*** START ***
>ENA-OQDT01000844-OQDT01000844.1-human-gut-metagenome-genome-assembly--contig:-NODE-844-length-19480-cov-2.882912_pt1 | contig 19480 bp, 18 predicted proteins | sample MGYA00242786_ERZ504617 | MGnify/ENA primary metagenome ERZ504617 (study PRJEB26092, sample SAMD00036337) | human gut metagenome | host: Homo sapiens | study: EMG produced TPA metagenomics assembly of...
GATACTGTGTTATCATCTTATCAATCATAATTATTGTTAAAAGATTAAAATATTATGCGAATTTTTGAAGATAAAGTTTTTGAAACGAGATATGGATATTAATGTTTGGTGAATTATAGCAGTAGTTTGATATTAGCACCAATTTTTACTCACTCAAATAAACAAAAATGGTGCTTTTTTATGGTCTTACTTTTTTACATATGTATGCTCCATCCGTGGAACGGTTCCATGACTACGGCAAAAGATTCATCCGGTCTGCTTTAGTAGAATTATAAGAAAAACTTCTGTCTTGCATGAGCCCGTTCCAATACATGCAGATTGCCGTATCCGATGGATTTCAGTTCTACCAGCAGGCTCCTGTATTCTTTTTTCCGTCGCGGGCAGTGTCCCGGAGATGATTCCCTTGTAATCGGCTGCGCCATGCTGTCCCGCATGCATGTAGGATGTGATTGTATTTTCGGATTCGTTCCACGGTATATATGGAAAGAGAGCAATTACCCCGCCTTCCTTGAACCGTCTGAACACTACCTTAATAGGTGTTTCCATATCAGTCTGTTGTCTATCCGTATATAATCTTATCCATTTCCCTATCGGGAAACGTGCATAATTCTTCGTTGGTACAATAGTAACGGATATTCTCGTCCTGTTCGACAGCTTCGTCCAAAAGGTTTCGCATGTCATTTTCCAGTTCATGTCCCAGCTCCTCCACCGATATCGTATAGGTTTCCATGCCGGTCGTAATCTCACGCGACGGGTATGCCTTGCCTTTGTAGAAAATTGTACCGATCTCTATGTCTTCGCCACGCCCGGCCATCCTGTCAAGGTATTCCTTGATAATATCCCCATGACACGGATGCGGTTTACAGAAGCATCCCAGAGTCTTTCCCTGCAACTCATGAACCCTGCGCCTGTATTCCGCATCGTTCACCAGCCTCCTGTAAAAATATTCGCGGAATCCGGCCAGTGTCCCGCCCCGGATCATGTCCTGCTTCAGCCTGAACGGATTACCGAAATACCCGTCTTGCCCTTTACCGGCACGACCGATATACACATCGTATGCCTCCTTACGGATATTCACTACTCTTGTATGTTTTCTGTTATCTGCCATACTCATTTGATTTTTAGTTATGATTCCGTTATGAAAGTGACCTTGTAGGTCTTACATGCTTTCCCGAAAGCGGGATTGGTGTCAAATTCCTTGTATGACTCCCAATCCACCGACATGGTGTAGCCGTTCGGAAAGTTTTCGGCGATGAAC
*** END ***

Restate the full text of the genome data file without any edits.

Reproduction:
>ENA-OQDT01000844-OQDT01000844.1-human-gut-metagenome-genome-assembly--contig:-NODE-844-length-19480-cov-2.882912_pt1 | contig 19480 bp, 18 predicted proteins | sample MGYA00242786_ERZ504617 | MGnify/ENA primary metagenome ERZ504617 (study PRJEB26092, sample SAMD00036337) | human gut metagenome | host: Homo sapiens | study: EMG produced TPA metagenomics assembly of...
GATACTGTGTTATCATCTTATCAATCATAATTATTGTTAAAAGATTAAAATATTATGCGAATTTTTGAAGATAAAGTTTTTGAAACGAGATATGGATATTAATGTTTGGTGAATTATAGCAGTAGTTTGATATTAGCACCAATTTTTACTCACTCAAATAAACAAAAATGGTGCTTTTTTATGGTCTTACTTTTTTACATATGTATGCTCCATCCGTGGAACGGTTCCATGACTACGGCAAAAGATTCATCCGGTCTGCTTTAGTAGAATTATAAGAAAAACTTCTGTCTTGCATGAGCCCGTTCCAATACATGCAGATTGCCGTATCCGATGGATTTCAGTTCTACCAGCAGGCTCCTGTATTCTTTTTTCCGTCGCGGGCAGTGTCCCGGAGATGATTCCCTTGTAATCGGCTGCGCCATGCTGTCCCGCATGCATGTAGGATGTGATTGTATTTTCGGATTCGTTCCACGGTATATATGGAAAGAGAGCAATTACCCCGCCTTCCTTGAACCGTCTGAACACTACCTTAATAGGTGTTTCCATATCAGTCTGTTGTCTATCCGTATATAATCTTATCCATTTCCCTATCGGGAAACGTGCATAATTCTTCGTTGGTACAATAGTAACGGATATTCTCGTCCTGTTCGACAGCTTCGTCCAAAAGGTTTCGCATGTCATTTTCCAGTTCATGTCCCAGCTCCTCCACCGATATCGTATAGGTTTCCATGCCGGTCGTAATCTCACGCGACGGGTATGCCTTGCCTTTGTAGAAAATTGTACCGATCTCTATGTCTTCGCCACGCCCGGCCATCCTGTCAAGGTATTCCTTGATAATATCCCCATGACACGGATGCGGTTTACAGAAGCATCCCAGAGTCTTTCCCTGCAACTCATGAACCCTGCGCCTGTATTCCGCATCGTTCACCAGCCTCCTGTAAAAATATTCGCGGAATCCGGCCAGTGTCCCGCCCCGGATCATGTCCTGCTTCAGCCTGAACGGATTACCGAAATACCCGTCTTGCCCTTTACCGGCACGACCGATATACACATCGTATGCCTCCTTACGGATATTCACTACTCTTGTATGTTTTCTGTTATCTGCCATACTCATTTGATTTTTAGTTATGATTCCGTTATGAAAGTGACCTTGTAGGTCTTACATGCTTTCCCGAAAGCGGGATTGGTGTCAAATTCCTTGTATGACTCCCAATCCACCGACATGGTGTAGCCGTTCGGAAAGTTTTCGGCGATGAAC